Facebook will begin policing “hate speech” against disadvantaged minorities more aggressively than “hate speech” directed at others, including white Americans and males, according to a series of internal documents obtained by The Washington Post, reversing what the social media platform’s “race-blind” practices.
Proposed changes would involve a more aggressive, automatic moderating system that could “get better” at detecting what the documents refer to as the “worst of the worst” in “hate speech:” “slurs directed at Blacks, Muslims, people of more than one race, the LGBTQ community and Jews.”
The Post states that the previous “hate speech” policies appeared to result in the company “being more vigilant about removing slurs lobbed against White users while flagging and deleting innocuous posts by people of color on the platform.”
“In the first phase of the project, which was announced internally to a small group in October, engineers said they had changed the company’s systems to deprioritize policing contemptuous comments about ‘Whites,’ ‘men’ and ‘Americans,'” the Post reports. “Facebook still considers such attacks to be hate speech, and users can still report it to the company. However, the company’s technology now treats them as ‘low-sensitivity’ — or less likely to be harmful — so that they are no longer automatically deleted by the company’s algorithms. That means roughly 10,000 fewer posts are now being deleted each day, according to the document.”
Civil rights activists have been pressuring Facebook to adopt a more aggressive stance toward so-called “hate speech” on its platform, demanding an “enforcement regime that takes power and historical dynamics into account,” according to one activist involved in pushing the social media network to take historical oppression into account when moderating speech.
“We know that hate speech targeted towards underrepresented groups can be the most harmful, which is why we have focused our technology on finding the hate speech that users and experts tell us is the most serious,” a Facebook spokesperson told the Post, without explicitly confirming the new approach. “Over the past year, we’ve also updated our policies to catch more implicit hate speech, such as content depicting Blackface, stereotypes about Jewish people controlling the world, and banned Holocaust denial.”
The new policy, which has yet to become an official approach or be rolled out system-wide, could have vast implications for Facebook’s status as a neutral platform for content. Like Twitter, Facebook is currently considered a neutral forum for speech, giving it some exemption from government oversight and, under the Federal Communications Act of 1934, 47 U.S.C. § 230 — known as “Section 230” — qualified immunity from responsibility for users’ uploaded content.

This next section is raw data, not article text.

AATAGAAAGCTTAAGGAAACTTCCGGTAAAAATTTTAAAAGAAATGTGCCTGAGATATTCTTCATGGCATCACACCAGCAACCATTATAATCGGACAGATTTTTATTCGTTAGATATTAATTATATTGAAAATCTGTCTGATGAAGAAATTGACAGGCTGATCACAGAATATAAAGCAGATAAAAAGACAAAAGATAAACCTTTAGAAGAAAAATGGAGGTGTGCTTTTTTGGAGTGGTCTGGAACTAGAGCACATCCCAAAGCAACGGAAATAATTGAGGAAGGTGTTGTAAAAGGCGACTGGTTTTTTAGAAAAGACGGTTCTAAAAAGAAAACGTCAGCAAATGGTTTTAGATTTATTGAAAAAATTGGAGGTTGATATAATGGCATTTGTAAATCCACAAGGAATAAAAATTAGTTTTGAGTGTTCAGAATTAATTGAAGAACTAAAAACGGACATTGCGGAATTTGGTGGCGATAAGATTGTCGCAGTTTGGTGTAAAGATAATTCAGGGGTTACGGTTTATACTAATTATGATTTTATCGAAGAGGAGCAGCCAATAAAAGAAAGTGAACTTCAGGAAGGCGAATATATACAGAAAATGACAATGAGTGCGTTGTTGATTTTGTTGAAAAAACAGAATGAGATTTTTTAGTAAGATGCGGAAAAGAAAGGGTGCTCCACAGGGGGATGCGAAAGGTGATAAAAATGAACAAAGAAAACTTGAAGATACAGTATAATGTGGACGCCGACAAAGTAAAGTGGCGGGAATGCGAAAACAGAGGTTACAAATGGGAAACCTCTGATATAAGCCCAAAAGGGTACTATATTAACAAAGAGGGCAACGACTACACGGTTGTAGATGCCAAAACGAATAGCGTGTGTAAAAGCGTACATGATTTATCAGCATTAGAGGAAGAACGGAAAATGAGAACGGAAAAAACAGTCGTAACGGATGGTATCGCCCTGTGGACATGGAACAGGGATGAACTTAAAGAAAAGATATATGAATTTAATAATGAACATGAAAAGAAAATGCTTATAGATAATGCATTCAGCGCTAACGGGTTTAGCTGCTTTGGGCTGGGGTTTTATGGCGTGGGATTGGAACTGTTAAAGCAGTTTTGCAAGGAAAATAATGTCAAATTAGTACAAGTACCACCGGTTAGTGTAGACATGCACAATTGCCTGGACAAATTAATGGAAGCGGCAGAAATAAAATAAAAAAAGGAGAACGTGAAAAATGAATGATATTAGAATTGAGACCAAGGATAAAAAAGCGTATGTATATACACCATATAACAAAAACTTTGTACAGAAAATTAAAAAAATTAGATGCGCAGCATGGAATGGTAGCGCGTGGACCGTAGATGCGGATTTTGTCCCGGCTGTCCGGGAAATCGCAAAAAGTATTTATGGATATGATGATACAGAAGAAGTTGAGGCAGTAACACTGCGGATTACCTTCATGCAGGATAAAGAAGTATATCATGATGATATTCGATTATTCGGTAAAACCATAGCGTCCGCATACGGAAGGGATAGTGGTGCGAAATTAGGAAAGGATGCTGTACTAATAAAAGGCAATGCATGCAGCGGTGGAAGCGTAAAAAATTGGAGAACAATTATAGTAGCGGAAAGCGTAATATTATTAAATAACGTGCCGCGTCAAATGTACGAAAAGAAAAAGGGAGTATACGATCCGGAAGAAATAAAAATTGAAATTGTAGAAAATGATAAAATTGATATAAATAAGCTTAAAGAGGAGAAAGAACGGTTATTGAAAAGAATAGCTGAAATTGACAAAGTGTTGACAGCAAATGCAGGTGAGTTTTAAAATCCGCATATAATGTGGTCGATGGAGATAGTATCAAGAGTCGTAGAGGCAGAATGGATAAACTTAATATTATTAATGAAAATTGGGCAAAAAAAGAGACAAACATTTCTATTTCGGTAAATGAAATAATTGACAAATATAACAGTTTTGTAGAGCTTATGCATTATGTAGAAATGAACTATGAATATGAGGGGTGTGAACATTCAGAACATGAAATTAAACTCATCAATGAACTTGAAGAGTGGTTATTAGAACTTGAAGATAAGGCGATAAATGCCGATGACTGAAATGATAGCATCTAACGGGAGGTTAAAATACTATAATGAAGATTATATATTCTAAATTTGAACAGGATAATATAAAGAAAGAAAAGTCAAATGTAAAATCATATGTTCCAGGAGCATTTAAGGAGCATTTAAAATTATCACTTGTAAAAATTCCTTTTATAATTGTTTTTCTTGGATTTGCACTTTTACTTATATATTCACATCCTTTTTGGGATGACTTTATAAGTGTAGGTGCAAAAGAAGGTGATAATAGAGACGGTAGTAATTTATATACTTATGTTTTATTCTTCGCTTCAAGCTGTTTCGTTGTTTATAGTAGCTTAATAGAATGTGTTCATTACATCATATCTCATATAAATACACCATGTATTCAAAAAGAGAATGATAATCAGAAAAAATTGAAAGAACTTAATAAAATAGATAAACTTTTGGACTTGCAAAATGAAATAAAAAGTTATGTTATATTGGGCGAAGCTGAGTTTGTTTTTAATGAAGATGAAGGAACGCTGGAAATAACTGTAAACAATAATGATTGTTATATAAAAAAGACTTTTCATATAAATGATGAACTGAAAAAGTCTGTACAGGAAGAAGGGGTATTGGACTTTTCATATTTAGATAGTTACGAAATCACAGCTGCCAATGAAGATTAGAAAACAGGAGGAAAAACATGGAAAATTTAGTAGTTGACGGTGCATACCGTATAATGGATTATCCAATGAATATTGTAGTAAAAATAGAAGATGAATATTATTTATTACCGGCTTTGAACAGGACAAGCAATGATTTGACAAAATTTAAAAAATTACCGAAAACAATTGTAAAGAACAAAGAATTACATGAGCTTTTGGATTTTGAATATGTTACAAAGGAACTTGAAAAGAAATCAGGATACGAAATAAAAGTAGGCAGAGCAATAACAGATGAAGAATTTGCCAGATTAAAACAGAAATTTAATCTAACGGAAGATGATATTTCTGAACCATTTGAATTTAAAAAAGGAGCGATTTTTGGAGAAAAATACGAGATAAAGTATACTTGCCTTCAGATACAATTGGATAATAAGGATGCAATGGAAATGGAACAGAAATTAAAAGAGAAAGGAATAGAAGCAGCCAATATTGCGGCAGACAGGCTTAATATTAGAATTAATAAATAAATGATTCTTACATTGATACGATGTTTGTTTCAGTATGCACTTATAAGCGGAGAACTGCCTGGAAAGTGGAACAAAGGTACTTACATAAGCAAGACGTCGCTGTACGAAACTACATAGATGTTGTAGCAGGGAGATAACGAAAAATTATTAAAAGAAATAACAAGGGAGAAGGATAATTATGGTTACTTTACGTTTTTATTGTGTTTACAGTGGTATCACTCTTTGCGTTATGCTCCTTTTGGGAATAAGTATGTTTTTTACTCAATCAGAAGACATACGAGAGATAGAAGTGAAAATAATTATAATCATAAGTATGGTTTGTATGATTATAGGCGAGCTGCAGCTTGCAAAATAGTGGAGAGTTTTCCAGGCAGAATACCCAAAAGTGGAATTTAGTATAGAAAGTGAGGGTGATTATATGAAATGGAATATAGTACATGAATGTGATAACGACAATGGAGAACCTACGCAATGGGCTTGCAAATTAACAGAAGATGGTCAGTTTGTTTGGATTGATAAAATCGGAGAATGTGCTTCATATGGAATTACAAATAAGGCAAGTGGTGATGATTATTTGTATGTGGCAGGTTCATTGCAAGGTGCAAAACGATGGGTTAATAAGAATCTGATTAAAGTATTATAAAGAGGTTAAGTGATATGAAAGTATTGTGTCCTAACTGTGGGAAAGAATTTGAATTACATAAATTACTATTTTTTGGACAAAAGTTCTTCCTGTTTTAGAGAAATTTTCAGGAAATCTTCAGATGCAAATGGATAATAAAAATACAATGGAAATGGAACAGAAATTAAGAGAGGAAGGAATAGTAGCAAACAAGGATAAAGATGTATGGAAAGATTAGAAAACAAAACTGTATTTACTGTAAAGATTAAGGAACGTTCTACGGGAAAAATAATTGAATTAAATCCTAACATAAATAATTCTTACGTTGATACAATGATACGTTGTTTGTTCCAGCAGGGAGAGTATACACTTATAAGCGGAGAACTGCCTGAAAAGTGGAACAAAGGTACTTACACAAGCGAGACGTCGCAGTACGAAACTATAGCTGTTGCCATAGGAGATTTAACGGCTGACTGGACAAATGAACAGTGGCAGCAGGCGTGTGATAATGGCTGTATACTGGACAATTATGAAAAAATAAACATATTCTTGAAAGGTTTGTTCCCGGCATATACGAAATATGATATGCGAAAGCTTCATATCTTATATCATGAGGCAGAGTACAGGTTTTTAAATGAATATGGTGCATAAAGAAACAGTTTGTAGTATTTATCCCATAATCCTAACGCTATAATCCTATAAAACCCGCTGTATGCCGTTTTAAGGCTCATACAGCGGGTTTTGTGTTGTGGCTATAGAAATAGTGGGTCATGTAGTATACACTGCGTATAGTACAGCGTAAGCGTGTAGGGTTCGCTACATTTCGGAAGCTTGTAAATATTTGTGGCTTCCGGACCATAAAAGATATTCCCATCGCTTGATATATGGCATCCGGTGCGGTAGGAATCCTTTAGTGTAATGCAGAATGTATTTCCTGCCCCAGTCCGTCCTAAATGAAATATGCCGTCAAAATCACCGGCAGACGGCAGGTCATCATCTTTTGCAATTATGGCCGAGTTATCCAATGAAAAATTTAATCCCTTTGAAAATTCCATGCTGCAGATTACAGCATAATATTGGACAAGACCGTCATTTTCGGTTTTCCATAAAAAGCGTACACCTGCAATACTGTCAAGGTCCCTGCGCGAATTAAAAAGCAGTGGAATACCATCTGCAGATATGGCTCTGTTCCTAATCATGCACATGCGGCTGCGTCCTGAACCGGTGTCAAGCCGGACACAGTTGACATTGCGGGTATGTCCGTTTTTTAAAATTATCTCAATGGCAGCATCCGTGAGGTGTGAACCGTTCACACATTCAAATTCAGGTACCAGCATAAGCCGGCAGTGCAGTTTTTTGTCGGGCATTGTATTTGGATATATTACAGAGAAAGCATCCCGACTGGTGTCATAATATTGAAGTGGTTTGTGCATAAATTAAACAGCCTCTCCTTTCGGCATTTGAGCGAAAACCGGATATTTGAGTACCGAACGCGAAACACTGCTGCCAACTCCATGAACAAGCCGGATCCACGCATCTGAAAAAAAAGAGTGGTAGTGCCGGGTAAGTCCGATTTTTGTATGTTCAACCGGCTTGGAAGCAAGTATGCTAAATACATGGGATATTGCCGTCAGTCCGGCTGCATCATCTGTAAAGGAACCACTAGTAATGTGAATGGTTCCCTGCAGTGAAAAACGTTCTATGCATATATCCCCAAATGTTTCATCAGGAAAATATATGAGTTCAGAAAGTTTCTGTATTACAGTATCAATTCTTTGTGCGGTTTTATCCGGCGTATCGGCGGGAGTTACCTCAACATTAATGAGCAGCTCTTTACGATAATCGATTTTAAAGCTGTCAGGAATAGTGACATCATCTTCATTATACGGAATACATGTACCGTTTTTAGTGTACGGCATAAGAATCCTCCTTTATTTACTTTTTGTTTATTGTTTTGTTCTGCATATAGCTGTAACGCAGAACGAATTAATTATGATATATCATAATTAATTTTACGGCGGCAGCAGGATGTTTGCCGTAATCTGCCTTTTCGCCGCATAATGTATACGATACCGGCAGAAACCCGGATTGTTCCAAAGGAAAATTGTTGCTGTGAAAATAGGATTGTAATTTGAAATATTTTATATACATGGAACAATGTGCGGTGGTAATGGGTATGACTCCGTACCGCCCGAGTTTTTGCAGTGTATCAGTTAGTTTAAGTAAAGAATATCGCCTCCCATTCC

The more intense a social media platform’s content scrutiny becomes, the more likely they are to be considered a “publisher” under the law, rather than a “platform” — and this policy may expose Facebook to further responsibility under the law if Federal legislators determine the company is now actively policing users’ speech.
At least one progressive “free speech expert” told the Post she agrees with Facebook’s proposed policy because it helps in addressing “systemic racism” and structural white supremacy specifically because it allows criticism of white men to remain on the platform, even if it ultimately has the effect of censoring other controversial content.
“We can’t combat systemic racism if we can’t talk about it, and challenging white supremacy and White men is an important part of having dialogue about racism,” Danielle Citron, a Boston Law School professor told the outlet. “But you can’t have the conversation if it is being filtered out, bizarrely, by overly blunt hate speech algorithms.”
The proposed changes could have unintended consequences. Non-profits who operate Facebook groups for domestic abuse survivors, for example, say the algorithm deletes their users’ content even if it is neither political nor controversial, simply because it refers to potential violence done by men.
Facebook’s speech policy is under an ongoing transformation, according to The Washington Post, building on past projects designed to understand racial disparities that occur on the platform, as well as interviews and reports from civil rights organizations and focus group interviews.
The outlet notes that Facebook censorship, at least according to the platform itself, is not particularly rare.
“In mid-2019, Facebook began allowing algorithms to take down hate speech content automatically, without being first sent to a human reviewer,” WaPo notes. “Such software was only able to proactively detect 65 percent of comments that [the] company determined were hate speech at the time.”
The percentage today, the company says, is 95 percent, and Facebook says it considers about 1 in every 1,000 comments on the platform to be “hate speech.”
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